Film as a force for change: Vermont festival focuses on empowerment

Film and video pioneer George Stoney, right, shares a drink with an Aran islander in his film on Robert Flaherty’s classic documentary.

Lauren-Glenn Davitian, director of the CCTV Center for Media Democracy and leader in the development of Vermont’s public access network, credits documentarian George Stoney as an inspiration for her work. Recognizing early that film and video could be tools for change, Stoney produced and directed documentary films that turned his subjects into full participants, and taught a generation of media activists how to help communities to tell their own stories.

Recognizing Stoney’s crucial contributions to socially responsible filmmaking and the public access movement, the Vermont International Film Festival decided to honor his career and legacy with a lively tribute on Wednesday. A panel including Davitian and two of Stoney’s collaborators discussed his life and introduced an impressive collection of scenes from his work.

Stoney died in July after making more than 100 films, and influencing many more. The clips shown ranged from “All My Babies,” an acclaimed 1952 documentary that promoted public health through the story of a black Southern midwife, to “The Uprising of ’34,” a 1995 production that recovered the forgotten history of a massive general strike in the midst of the Great Depression.

After two decades of developing films for government agencies, progressive causes and businesses like Ford and Borden’s Milk, Stoney was recruited by the Canadian Film Board in 1968 to lead the Challenge for Change project, which charted a participatory approach to media production. More than 140 films were produced by the project over the next 14 years.

Several clips shown during the tribute demonstrated how the use of videotape in a poor Montreal neighborhood revealed, as Davitian put it, “the value of getting together and finding common cause.” When people saw footage of themselves or others in similar situations at community meetings, things began to change.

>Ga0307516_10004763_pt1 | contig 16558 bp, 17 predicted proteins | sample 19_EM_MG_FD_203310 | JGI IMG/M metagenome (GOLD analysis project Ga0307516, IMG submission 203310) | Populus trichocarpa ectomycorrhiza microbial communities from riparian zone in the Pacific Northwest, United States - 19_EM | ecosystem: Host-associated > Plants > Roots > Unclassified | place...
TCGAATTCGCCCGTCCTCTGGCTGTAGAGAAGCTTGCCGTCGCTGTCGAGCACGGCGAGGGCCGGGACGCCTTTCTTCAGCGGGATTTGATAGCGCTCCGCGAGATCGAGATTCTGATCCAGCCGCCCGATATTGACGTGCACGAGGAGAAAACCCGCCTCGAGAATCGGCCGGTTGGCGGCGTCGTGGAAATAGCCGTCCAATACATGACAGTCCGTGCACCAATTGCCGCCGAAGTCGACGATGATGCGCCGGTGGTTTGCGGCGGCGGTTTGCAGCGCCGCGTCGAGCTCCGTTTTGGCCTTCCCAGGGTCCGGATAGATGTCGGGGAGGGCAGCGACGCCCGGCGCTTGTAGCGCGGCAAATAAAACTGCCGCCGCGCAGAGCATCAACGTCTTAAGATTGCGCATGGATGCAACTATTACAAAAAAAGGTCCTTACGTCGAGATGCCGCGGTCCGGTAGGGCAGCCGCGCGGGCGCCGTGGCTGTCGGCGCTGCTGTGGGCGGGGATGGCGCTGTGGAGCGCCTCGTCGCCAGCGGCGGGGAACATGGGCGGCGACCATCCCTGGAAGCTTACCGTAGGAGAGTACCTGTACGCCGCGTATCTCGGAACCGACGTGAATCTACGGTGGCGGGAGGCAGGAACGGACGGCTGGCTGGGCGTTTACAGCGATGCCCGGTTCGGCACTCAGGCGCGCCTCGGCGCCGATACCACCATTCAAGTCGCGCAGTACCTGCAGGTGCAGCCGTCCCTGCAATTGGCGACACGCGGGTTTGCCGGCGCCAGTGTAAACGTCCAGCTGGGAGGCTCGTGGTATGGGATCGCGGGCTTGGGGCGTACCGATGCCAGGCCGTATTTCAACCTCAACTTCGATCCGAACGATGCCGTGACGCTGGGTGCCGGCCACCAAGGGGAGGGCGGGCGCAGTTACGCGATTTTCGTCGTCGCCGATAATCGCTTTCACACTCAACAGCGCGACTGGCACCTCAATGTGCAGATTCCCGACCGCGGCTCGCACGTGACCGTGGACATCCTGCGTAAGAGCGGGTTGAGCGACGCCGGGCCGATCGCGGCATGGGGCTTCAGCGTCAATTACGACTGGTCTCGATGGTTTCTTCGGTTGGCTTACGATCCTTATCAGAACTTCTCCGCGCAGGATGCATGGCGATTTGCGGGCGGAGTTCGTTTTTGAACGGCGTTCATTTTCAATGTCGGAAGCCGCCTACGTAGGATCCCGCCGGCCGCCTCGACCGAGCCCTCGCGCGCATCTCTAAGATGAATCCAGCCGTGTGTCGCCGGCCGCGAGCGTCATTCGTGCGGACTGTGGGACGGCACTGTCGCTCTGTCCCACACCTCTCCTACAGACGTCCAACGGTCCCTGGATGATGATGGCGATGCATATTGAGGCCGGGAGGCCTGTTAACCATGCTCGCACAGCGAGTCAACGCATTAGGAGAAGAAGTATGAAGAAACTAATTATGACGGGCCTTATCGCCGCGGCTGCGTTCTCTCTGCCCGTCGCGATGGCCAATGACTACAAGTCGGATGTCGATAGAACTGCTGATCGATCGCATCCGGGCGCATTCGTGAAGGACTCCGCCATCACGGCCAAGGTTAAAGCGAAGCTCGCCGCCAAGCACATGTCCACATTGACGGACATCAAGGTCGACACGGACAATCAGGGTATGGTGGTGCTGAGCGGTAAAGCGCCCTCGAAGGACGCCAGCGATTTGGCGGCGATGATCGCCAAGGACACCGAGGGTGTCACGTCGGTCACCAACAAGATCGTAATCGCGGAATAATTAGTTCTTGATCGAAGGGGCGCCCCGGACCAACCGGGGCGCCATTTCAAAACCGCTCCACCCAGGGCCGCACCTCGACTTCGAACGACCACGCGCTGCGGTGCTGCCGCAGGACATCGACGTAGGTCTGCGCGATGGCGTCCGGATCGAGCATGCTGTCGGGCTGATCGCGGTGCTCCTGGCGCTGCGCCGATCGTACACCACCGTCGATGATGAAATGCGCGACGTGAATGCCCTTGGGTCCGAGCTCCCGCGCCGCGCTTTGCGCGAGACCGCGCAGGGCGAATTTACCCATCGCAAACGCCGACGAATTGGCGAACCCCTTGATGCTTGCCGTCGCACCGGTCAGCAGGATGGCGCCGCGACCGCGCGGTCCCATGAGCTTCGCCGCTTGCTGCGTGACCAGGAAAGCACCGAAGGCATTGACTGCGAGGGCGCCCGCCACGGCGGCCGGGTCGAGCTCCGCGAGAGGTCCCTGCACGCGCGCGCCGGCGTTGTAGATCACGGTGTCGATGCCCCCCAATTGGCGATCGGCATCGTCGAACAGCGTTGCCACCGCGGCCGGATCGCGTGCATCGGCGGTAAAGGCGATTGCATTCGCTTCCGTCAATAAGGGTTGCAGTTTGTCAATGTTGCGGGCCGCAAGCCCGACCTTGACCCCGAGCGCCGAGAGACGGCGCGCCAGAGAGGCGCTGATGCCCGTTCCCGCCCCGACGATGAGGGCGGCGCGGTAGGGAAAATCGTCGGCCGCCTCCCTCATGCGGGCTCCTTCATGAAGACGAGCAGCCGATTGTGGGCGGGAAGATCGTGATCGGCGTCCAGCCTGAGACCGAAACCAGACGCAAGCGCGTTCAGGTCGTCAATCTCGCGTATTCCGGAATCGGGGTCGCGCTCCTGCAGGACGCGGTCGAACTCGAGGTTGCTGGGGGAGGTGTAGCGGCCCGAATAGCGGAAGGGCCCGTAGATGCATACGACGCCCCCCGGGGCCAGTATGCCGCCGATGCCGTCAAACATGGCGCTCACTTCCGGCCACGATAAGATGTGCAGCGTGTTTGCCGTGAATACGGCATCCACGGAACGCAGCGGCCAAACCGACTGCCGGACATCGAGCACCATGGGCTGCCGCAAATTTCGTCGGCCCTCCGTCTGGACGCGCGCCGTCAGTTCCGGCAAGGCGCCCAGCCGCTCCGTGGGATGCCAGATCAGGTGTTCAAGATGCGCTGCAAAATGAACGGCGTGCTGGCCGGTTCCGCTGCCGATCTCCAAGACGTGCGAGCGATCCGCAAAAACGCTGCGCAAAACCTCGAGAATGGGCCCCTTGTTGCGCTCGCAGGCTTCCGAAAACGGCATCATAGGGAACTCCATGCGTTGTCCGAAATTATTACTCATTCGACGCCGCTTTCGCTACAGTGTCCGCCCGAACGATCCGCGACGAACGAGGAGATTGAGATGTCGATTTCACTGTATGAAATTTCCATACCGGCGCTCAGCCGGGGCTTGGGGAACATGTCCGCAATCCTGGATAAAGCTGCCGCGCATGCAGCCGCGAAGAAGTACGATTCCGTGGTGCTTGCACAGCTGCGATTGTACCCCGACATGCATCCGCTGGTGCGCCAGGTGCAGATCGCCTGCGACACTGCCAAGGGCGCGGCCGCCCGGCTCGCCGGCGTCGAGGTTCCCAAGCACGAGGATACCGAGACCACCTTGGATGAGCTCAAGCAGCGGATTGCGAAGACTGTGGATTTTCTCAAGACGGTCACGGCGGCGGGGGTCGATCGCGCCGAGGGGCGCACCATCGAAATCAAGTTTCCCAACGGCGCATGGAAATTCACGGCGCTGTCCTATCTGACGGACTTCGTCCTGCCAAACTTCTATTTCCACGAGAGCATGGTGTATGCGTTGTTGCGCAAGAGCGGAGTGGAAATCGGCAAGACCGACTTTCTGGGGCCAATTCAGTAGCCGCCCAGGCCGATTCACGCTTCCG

Joining the New York University faculty in 1970, Stoney spent the next four decades as an evangelist for media as a democratic tool and is widely considered the father of public access television. At NYU he helped found the Alternate Media Center and introduced students to video production – a new technology then. He also saw the potential of cable TV to provide a platform for grassroots action and played a key role in the regulatory system that evolved.

In 1984, federal law required cable companies to provide public access to the expanded broadcast spectrum created by cable. This made it possible for average citizens across the country to create programs and have them aired. During a public meeting with Burlington Mayor Miro Weinberger on Tuesday to promote the festival and tribute, Davitian noted that Vermont today has “25 community media centers, running 44 channels to every corner of our state. George inspired us – and continues to do so.”

One of Stoney’s own inspirations was Robert Flaherty, who pioneered documentary filmmaking with early features like “Nanook of the North” and “Man of Aran,” a 1934 film that presented the harsh life on Ireland’s isolated Aran Islands. Decades later Stoney examined his idol’s work in “How the Myth Was Made,” which both appreciated the classic film by returning to the same locations and people and, at the same time, exposed how Flaherty had manipulated reality to intensify the images and drama.